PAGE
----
Also by Tuesday afternoon, the city’s testing website, anchoragecovidtest.org, was tracking average wait times in real time at sites around the municipality. Most were under an hour, the site said. Anchorage residents can check that site before going to get tested.

Alaskans can also get tested at doctors’ offices, urgent care clinics and some pharmacies, including Walgreens.

Despite somewhat reduced sensitivity of a rapid or home test, they are more convenient than PCR tests. They also offer results much more quickly — in about 15 minutes, compared to the couple of days required for a lab to process a PCR test.

And although false negative test results are slightly more common with rapid tests when compared to PCR tests, fortunately, most home test kits include two tests per box. It’s best to consider taking both tests a couple days apart for a better chance of detecting an infection, health officials say.

What should I do if I lose my vaccination card?

Alaskans who need a copy of their immunization record, including COVID-19 vaccinations, can print out an immunization record request form and mail or fax the completed form to the Alaska Immunization VacTrAK program, said Matt Bobo, Alaska’s immunization program manager. People can also ask for an immunization record request form at their provider’s office or a local public health center.

Those requesting a copy of their vaccine record will need to include a copy of a document that identifies who’s submitting the request, such as a copy of their driver’s license, state-issued photo ID or passport.

Should I order the free at-home tests to Alaska, or should I be worried about them freezing?

This month the federal government launched a website that allows each household to order four at-home tests to be shipped to them free of charge: covidtests.gov.

In Alaska, there was initially some concern that those tests could freeze and become unusable if left for too long in mailboxes in freezing temperatures. In updated guidance posted over the weekend, the U.S. Food and Drug Administration released clarifications for accepting tests in cold places.

[Website for free coronavirus tests is open. Here’s how it works.]

The agency said the tests should work even after spending time in the cold. However, “test performance may be impacted if the test is used while it is still cold,” the FDA said, and those who receive their tests “should bring the package inside your home and leave it unopened at room temperature for at least two hours before opening it.”

“As long as the test line(s) appear as described in the instructions, you can be confident that the test is performing as it should,” the FDA said.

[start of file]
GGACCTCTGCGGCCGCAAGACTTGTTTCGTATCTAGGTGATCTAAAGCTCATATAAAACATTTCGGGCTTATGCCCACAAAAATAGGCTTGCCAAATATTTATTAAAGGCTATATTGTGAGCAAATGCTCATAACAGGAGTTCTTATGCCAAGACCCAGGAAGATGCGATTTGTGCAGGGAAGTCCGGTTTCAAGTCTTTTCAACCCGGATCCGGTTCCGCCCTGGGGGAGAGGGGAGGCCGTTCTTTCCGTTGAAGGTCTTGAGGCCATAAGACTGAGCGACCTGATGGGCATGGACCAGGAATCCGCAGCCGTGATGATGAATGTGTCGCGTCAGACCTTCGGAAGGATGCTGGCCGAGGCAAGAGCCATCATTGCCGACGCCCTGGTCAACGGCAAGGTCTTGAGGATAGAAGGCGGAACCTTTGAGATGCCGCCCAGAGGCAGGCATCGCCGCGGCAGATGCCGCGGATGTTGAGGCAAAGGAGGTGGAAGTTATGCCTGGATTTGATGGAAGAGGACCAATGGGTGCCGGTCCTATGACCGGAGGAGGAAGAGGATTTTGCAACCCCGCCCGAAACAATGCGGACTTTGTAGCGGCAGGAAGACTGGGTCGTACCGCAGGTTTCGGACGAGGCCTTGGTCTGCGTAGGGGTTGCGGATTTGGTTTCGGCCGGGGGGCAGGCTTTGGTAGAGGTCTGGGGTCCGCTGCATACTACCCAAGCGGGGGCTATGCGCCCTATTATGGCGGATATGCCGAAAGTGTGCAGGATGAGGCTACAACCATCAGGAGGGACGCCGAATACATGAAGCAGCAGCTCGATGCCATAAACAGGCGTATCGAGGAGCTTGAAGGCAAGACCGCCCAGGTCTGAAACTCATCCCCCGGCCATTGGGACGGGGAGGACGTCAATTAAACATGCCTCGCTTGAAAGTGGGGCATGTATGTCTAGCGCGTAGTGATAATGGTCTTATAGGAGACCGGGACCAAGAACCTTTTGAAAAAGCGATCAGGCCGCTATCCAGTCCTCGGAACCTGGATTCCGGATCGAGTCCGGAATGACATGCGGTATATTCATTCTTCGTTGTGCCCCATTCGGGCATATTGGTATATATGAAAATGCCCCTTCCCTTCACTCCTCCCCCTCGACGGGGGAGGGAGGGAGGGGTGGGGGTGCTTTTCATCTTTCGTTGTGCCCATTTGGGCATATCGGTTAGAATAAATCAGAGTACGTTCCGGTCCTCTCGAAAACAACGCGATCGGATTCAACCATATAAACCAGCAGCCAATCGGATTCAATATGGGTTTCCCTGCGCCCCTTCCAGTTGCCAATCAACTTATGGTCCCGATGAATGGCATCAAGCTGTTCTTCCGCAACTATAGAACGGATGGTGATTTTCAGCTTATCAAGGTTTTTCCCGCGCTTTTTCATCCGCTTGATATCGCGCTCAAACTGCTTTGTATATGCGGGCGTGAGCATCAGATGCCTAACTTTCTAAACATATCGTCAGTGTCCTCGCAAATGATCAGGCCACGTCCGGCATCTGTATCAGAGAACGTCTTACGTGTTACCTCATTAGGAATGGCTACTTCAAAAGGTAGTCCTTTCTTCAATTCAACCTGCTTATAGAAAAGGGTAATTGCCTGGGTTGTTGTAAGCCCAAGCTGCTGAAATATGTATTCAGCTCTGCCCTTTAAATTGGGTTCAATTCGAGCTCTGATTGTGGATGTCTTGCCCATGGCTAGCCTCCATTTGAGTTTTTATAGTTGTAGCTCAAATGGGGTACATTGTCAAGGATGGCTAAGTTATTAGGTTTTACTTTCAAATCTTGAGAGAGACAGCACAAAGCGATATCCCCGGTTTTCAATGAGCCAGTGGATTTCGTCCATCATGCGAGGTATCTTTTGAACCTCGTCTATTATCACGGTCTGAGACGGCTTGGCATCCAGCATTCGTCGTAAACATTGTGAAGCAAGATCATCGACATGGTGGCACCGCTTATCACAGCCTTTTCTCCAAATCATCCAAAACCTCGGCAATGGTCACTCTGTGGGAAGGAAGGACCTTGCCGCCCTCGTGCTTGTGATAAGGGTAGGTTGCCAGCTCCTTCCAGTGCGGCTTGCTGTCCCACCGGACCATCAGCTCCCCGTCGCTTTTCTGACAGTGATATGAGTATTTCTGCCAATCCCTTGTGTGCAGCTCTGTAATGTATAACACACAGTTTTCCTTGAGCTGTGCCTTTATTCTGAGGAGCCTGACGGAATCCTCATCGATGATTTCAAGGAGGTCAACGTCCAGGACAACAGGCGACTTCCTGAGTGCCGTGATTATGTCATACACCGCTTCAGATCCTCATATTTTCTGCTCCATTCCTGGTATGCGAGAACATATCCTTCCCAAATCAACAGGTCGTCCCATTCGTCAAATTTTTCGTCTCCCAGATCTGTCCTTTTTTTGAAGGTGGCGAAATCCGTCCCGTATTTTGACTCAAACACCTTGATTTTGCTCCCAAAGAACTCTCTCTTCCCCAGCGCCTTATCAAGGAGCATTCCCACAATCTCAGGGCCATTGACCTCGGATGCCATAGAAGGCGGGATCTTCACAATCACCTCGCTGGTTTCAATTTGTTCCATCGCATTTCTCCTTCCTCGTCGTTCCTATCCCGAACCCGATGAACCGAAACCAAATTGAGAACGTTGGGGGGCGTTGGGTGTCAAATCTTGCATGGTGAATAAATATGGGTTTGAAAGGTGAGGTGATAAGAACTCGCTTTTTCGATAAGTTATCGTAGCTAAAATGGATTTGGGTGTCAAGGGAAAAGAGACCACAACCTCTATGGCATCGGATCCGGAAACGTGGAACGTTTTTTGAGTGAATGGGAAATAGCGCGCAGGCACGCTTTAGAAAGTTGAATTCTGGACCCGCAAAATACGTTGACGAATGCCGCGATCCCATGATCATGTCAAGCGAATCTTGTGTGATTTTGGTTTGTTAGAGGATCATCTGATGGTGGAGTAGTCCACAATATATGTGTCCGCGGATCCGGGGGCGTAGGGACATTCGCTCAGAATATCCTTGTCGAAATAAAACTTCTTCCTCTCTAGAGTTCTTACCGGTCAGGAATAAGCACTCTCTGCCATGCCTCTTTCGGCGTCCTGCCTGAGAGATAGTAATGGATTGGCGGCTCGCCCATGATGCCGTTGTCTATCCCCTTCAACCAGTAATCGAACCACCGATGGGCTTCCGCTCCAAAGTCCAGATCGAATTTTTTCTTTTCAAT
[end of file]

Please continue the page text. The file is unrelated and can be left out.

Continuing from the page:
Many Alaskans can directly order up to four free at-⁠home COVID-⁠19 tests at COVIDtests.gov or call 1-800-232-0233 (TTY...

Posted by Alaska Health and Social Services on Friday, January 21, 2022

Zink added last week in a Twitter thread that Alaskans should also avoid using the tests after multiple freeze cycles, and to “be alert to the possibility of an invalid test prior to use and do not use if the tests appears invalid,” she wrote.

State health officials had also heard reports of some Alaskans with P.O. boxes having challenges with ordering the tests, which seem to require a verifiable physical address.

“We know many Alaskans either don’t have a ZIP code or a specific address to ship to, so we have been working with the federal government to make sure that we can get these tests available to you,” Zink said.

When should I get tested?

Zink said there are a few scenarios in particular where she would recommend Alaskans get tested:

• If you feel sick, or if you have any COVID-19 symptoms, even mild ones.

• Five days after you’ve been exposed to someone with COVID-19.

• When required by work or school.

• Before and after travel — and pay special attention to testing requirements for places you’re visiting.

•. Before attending an indoor, unmasked gathering, especially one that will be attended by higher-risk people.

What COVID-19 treatments are available in Alaska?

There are a number of treatments that can help reduce the risk of severe illness in someone who has tested positive for COVID-19, including therapeutics, antiviral drugs and monoclonal antibody therapies.

However, some of these treatments are currently in short supply, some are less effective against omicron than delta, and some may be prioritized for those most at-risk.

Zink recommends that Alaskans who test positive for the coronavirus to reach out to their primary health care providers, or call the state’s COVID-19 helpline at 907-646-3322, for more information on available treatments.

Daily News reporter Morgan Krakow contributed to this story.

Annie Berman

Annie Berman covers health care for the Anchorage Daily News. She's a fellow with Report for America, and is a graduate of the University of California Berkeley Graduate School of Journalism. A veteran of AmeriCorps and Vista volunteer programs, she's previously reported for Mission Local and KQED in the Bay Area.